As pains in Lebanon mount, cancer patients struggle to find morphine
BEIRUT: Lebanese hospitals and cancer patients lack morphine and its derivatives.
A call made by Elsy Aoun via Al-Nahar newspaper went viral on Friday. The young woman says that her brother, a cancer patient who can’t find the medicine he needs anywhere, has run out of the only medicine capable of relieving some of his pain. “We only have 10 days of morphine left. What are we supposed to do after that?
According to a March 2021 report by the World Health Organization, Lebanon recorded 28,764 cancer cases in the past five years, including 11,600 cases in 2020 alone.
Although drugs for incurable and cancerous diseases are still subsidized by the state, most drugs are running out amid the economic collapse the country has experienced over the past two years.
The Health Ministry said on Friday it had given approval to subsidize morphine before importing it two months ago, but the next approval to be issued by the central bank has been delayed.
“We have contacted the importing company and agreed to start the process without waiting for central bank approval,” the ministry said, adding that the morphine should be available on the market within a week.
There are 445 cancer drugs registered in Lebanon. The cost of treating cancer patients “is about $200 million a year, and it could reach $400 million,” according to former health minister Jamil Jabak.
Dr Ahmed Ibrahim, President of the Lebanese Society of Hematology and Blood Transfusion, said: “Every year, between 2,500 and 3,000 new cases of blood cancers are registered, in addition to thousands of patients undergoing treatment and follow-up periodic.
“The different treatments are expensive, but they lead to a cure rate ranging from 60 to 80%, which is similar to the results worldwide. With the scarcity of necessary treatments, we are faced with the possibility of not being able to treat patients, which can, unfortunately, lead to the death of many.
A Beirut hospital pharmacist, who preferred anonymity, told Arab News: “Not all drugs are available in the hospital pharmacy, and morphine is a daily need in the hospital for relieve pain in patients with stage four cancer. We need around 150-200 morphine needles per month, and the demand can go up or down depending on the condition of the patients. Not all alternatives to this drug are equally effective.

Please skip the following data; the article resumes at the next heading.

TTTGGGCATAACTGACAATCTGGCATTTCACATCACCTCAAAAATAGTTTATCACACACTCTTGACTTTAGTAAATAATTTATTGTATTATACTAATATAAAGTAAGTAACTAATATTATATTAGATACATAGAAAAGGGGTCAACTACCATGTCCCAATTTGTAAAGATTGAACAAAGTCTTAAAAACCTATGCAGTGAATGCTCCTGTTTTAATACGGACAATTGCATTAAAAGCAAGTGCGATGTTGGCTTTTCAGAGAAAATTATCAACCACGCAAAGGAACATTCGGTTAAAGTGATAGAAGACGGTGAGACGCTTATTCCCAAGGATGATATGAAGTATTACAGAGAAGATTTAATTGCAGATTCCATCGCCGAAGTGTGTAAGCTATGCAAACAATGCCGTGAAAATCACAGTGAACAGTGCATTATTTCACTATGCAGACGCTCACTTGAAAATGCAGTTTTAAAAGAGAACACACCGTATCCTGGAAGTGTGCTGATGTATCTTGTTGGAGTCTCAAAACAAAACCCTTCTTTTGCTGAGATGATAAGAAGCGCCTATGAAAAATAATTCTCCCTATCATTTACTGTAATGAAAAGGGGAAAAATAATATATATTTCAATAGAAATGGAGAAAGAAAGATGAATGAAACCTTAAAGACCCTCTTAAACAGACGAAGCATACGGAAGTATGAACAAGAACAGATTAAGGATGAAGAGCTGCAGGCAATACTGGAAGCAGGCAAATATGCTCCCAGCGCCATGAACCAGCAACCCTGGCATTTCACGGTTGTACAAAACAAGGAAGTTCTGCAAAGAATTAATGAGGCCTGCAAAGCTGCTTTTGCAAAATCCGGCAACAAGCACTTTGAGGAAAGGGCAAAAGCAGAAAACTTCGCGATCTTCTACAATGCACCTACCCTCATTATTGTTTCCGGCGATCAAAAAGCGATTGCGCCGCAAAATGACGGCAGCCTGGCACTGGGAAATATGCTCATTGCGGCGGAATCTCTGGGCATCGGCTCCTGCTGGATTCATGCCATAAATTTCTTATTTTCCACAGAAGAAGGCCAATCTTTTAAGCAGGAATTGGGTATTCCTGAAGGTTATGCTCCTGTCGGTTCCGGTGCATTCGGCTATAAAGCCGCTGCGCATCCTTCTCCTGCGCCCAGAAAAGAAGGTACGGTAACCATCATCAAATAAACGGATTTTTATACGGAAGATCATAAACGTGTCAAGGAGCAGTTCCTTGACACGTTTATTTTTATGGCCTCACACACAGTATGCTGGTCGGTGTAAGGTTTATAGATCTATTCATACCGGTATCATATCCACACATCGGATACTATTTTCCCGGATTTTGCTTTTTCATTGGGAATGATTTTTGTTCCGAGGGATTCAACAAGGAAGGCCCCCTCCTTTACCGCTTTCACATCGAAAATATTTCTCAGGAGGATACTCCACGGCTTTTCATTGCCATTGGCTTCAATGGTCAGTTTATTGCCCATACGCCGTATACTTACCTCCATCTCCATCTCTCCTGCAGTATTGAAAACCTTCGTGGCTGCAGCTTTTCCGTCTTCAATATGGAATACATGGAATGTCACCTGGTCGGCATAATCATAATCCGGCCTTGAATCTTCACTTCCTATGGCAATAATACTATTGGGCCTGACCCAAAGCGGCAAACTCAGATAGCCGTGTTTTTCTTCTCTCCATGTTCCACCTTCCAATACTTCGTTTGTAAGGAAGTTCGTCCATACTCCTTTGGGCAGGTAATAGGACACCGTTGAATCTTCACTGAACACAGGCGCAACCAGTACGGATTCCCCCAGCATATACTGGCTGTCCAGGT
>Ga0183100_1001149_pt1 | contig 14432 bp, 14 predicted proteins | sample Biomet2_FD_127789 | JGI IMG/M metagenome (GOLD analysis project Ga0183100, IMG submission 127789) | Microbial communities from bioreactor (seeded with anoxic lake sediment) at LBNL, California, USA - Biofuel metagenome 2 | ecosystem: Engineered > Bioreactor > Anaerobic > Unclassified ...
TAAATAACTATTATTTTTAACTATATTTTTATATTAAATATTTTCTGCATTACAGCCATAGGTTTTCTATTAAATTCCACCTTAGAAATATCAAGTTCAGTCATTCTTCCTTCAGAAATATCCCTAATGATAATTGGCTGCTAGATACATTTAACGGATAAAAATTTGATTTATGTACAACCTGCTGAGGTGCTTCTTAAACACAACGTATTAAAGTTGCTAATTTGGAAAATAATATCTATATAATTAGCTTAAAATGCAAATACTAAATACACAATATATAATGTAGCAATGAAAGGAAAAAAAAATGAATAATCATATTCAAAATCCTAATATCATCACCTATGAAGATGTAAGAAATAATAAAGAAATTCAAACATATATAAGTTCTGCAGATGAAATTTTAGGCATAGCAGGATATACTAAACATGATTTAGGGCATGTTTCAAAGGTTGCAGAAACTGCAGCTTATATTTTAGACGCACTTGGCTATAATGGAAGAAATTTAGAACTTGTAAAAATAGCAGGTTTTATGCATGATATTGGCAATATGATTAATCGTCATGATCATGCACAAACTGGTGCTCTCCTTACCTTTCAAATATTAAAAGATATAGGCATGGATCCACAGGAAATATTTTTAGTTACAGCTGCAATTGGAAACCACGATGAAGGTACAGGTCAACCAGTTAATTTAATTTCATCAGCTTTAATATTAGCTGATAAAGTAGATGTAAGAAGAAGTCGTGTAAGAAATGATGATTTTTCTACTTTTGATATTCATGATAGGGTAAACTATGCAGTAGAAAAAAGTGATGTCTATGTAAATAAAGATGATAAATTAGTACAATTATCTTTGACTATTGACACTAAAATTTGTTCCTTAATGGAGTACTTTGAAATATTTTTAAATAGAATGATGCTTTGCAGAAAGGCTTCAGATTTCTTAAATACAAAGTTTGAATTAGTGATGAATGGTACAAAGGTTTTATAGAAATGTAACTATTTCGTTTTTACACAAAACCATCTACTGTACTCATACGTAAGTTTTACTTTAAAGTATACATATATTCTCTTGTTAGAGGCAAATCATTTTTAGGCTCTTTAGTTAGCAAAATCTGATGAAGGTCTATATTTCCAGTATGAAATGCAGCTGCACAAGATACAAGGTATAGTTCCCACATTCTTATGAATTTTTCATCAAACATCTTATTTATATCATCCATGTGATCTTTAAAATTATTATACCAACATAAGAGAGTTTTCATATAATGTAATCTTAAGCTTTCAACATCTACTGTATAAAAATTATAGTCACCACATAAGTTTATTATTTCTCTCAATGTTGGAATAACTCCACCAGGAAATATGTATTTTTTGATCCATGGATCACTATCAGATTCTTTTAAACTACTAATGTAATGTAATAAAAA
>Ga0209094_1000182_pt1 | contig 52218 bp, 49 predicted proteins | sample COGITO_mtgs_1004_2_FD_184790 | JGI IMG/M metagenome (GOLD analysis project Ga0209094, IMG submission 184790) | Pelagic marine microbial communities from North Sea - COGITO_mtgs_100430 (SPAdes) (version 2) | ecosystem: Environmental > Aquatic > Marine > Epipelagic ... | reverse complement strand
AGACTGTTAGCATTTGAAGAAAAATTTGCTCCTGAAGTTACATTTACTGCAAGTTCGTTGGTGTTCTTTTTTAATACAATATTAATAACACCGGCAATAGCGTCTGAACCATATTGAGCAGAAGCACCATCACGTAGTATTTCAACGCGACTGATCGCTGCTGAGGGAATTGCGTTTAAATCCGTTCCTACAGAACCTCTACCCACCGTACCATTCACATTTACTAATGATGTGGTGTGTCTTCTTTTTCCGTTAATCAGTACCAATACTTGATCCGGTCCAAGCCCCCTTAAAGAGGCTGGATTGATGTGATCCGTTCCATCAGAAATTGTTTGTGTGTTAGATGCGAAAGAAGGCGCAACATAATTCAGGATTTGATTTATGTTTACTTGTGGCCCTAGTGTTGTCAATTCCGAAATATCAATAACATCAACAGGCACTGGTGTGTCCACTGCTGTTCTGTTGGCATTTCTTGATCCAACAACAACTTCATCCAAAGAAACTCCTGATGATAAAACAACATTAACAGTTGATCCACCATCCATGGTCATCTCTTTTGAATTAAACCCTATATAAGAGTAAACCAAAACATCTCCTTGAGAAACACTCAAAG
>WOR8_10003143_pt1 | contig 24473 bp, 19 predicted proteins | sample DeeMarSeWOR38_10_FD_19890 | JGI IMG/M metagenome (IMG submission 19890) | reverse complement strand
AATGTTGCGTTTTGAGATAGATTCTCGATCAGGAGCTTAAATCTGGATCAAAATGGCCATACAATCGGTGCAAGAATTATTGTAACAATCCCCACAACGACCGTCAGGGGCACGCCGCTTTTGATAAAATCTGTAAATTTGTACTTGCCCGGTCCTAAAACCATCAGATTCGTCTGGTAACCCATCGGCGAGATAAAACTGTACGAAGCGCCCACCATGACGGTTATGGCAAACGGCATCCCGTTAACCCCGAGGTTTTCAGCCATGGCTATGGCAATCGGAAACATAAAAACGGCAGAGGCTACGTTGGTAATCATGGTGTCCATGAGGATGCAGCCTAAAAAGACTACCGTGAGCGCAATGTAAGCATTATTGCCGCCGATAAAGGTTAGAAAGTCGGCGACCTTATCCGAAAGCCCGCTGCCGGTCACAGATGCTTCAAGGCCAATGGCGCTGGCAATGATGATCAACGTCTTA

She added: “Patients and their families find it difficult to look for medicine. Some can be found on the black market, but only a wealthy few can afford them. Patients who are treated at the expense of the Ministry of Health face a real tragedy, especially since one can only have access to the drugs if one knows someone inside these days.
“Morphine is classified as a high-risk drug, and each needle given to the patient must be signed by the doctor and two nurses, specifying the volume of the substance that was given and each drop wasted.
“Only one company imports morphine, unlike other drugs. Having a single import company makes it easier to negotiate securing this drug. »
The ministry said it was making every effort to expedite the process of importing morphine and asked those concerned to make this issue a top priority.
Doctor and former MP Ismail Sukkarieh, who fights corruption in the health sector through the National Health Authority, which he chairs, said chaos reigned in the sector.
“It’s true that cancer drugs are still subsidized, but it’s more theoretical now. Medicines are not available and the key to the solution lies with the central bank. It is ridiculous that the bank still subsidizes one type of coffee but cannot provide enough money to subsidize the drugs people need to recover. Is coffee more important than human life? Sukkarieh said.
He added, “In addition to the central bank, greedy drug suppliers are the problem, as these people hide drugs in their warehouses to make illegal profits. No one confronts them – neither the ministry nor the parliamentary health committee. »
Sukkarieh said doctors see tragic situations every day. “As soon as I enter the hospital, patients or their families stop me to ask for medicine. Even my fellow doctors who treat cancer patients have become helpless in the face of human tragedies. What is really happening is the accelerated death of patients due to irregular treatment. Who has the right to shorten people’s lives like this?